If it had been scripted it for a movie, the latest highlights for former Denham Springs High and Southeastern Louisiana baseball player Mac Sceroler might have included him snapping out of a pitching funk by striking out the side in the bottom of the ninth inning to clinch the pennant.
Such dramatics are rare in real life, but Sceroler is on the path to a happy ending despite seeing his 2020 season with the Daytona Tortugas of the Florida State League canceled.
Far from being a down-on-his-luck sports movie cliché, Sceroler used the extra time to go back to Southeastern. He finished work on his degree, graduated on Dec. 8, and then got some of the biggest news of his baseball career two days later.
On Dec. 10, Sceroler was selected by the Baltimore Orioles in Major League Baseball’s Rule 5 draft. For those not previously versed on the Rule 5 draft, it is held each December, and allows clubs without a full 40-man roster to select non-40-man roster players from other clubs.
After spending four years in the Cincinnati Reds minor league system, Sceroler was among the players eligible for the Rule 5 draft.
“If you’re with an organization for four years and you’re not on their 40-man roster yet then you’re eligible,” Sceroler said last week prior to celebrating, among other things, Christmas. “It means other teams can draft you and put you on their 40-man roster.”
Scerolor knew he was eligible in the Rule 5 draft, but he also knew there was no guarantee.
“I knew that my name was in the conversation with a few teams, but you don’t really know anything until it happens,” he said. “It's such an unpredictable business. About a week prior to the draft, I knew my name was being thrown around, but I didn’t hear anything until after it happened.”
The upshot is that the Orioles like what they see in Sceroler, a 6-foot-4 right-hander with command of four pitches — fastball, curveball, slider and splitter. In order to stick with the Orioles, he will need to stay on the 40-man roster all season with at least 90 days spent on the active roster.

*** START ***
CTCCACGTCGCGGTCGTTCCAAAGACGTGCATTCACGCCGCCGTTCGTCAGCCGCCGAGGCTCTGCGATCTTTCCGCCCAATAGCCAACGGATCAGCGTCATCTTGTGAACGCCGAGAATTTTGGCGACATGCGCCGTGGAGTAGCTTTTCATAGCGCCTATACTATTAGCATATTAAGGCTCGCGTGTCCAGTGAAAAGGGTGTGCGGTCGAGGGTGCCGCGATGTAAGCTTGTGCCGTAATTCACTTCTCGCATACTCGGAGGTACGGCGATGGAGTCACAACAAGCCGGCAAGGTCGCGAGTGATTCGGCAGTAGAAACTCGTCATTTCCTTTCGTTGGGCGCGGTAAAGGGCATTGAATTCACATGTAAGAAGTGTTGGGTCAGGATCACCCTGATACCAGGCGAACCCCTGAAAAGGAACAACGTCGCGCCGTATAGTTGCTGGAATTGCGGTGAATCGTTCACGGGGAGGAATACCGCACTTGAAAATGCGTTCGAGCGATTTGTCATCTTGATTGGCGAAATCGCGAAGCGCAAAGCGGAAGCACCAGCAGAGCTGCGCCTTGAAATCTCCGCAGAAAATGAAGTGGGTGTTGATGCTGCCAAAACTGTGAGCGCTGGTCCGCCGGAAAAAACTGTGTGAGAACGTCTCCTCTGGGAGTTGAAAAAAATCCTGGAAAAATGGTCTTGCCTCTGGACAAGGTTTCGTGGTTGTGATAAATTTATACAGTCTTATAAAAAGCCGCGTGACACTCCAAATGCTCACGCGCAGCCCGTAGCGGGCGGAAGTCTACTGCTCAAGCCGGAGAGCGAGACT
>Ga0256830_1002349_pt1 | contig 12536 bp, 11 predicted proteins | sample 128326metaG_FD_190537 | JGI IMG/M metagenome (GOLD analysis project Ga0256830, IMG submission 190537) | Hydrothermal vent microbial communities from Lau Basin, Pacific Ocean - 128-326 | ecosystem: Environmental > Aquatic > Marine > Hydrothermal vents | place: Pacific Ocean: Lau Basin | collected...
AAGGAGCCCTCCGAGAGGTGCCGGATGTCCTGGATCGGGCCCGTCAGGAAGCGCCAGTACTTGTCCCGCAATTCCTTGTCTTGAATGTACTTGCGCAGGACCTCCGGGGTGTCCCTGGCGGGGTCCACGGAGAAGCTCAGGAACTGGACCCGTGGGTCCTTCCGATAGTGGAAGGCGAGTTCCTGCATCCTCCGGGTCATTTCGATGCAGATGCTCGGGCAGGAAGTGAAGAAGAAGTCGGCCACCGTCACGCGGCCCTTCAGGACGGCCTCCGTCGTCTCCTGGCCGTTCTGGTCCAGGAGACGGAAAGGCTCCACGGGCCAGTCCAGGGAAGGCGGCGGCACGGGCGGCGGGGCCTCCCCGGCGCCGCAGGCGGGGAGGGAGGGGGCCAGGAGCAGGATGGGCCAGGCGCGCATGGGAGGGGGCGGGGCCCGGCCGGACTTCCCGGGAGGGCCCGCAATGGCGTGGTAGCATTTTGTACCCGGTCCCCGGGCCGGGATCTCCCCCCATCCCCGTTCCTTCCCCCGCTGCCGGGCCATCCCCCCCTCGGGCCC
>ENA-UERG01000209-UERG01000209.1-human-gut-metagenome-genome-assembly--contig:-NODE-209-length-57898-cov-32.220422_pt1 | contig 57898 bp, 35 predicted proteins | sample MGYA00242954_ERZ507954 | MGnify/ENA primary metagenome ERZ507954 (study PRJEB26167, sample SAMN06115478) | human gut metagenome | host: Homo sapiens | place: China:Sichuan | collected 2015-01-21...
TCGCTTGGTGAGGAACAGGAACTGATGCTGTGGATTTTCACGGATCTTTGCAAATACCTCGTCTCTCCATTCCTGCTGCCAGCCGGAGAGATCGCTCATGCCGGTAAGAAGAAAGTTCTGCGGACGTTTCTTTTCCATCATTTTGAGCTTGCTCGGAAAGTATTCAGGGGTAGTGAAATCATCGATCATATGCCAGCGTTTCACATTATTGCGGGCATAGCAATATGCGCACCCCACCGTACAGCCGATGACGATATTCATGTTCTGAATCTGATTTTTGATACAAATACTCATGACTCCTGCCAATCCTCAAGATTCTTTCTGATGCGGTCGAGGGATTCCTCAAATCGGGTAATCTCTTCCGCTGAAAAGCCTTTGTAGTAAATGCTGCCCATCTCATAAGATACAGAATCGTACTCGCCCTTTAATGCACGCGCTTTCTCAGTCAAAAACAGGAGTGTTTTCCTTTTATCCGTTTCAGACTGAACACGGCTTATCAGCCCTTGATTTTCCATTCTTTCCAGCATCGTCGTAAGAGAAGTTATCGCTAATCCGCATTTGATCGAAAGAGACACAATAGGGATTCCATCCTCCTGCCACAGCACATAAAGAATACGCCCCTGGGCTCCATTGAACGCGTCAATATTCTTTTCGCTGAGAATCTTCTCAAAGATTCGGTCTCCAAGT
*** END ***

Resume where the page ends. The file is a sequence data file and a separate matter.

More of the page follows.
It’s a chance Sceroler could only dream about during his four seasons in the minors.
During that time, Sceroler threw 239 innings while playing for three teams — the Billings (Montana) Mustangs, the Dayton (Ohio) Dragons and the Tortugas, located in Daytona Beach, Florida. Combined, he posted a 9-16 record with 4.07 ERA, had 252 strikeouts and 75 walks.
Sceroler’s 2019 season with Daytona, when he threw 117 innings and got 20 starts, is likely what caught the eyes of the Baltimore scouts. His record was 5-4 with a 3.69 ERA, and he had only 29 walks while collecting 127 strikeouts.
“I had a pretty good 2019 season,” Sceroler said. “My last two starts, I went seven innings and gave up two or less runs both times. That really helped me finish the season on a strong note.”
Both outings went for exactly seven innings for the Tortugas, who ended up 1-1 in the two games. In the first, against the Bradenton Marauders, he gave up five hits and two runs. He was better against the St. Lucie Mets allowing just three hits and an unearned run.
At the time, no one knew they would be Sceroler’s last two starts for more than a year.
“They completely canceled the minor league season for 2020. It was really unfortunate for me and a lot of other baseball players to have a lost season,” Sceroler said. “I’ve had to do a lot of things on my own. I’ve found some friends locally to meet up with, to throw to and get our work in.”
Sceroler has been meeting up with other local athletes while waiting out the effects of the novel coronavirus pandemic.
“We’ve been fortunate to have access to the Zachary baseball field,” he said. “Me and a group of other professional guys in the area would meet there once a week and get our work in.”
Soon, members of that group will go their separate ways as they head back to different teams. Sceroler will be going back to Florida, but this time it will be to Ed Smith Stadium in Sarasota, the spring training home of the Baltimore Orioles.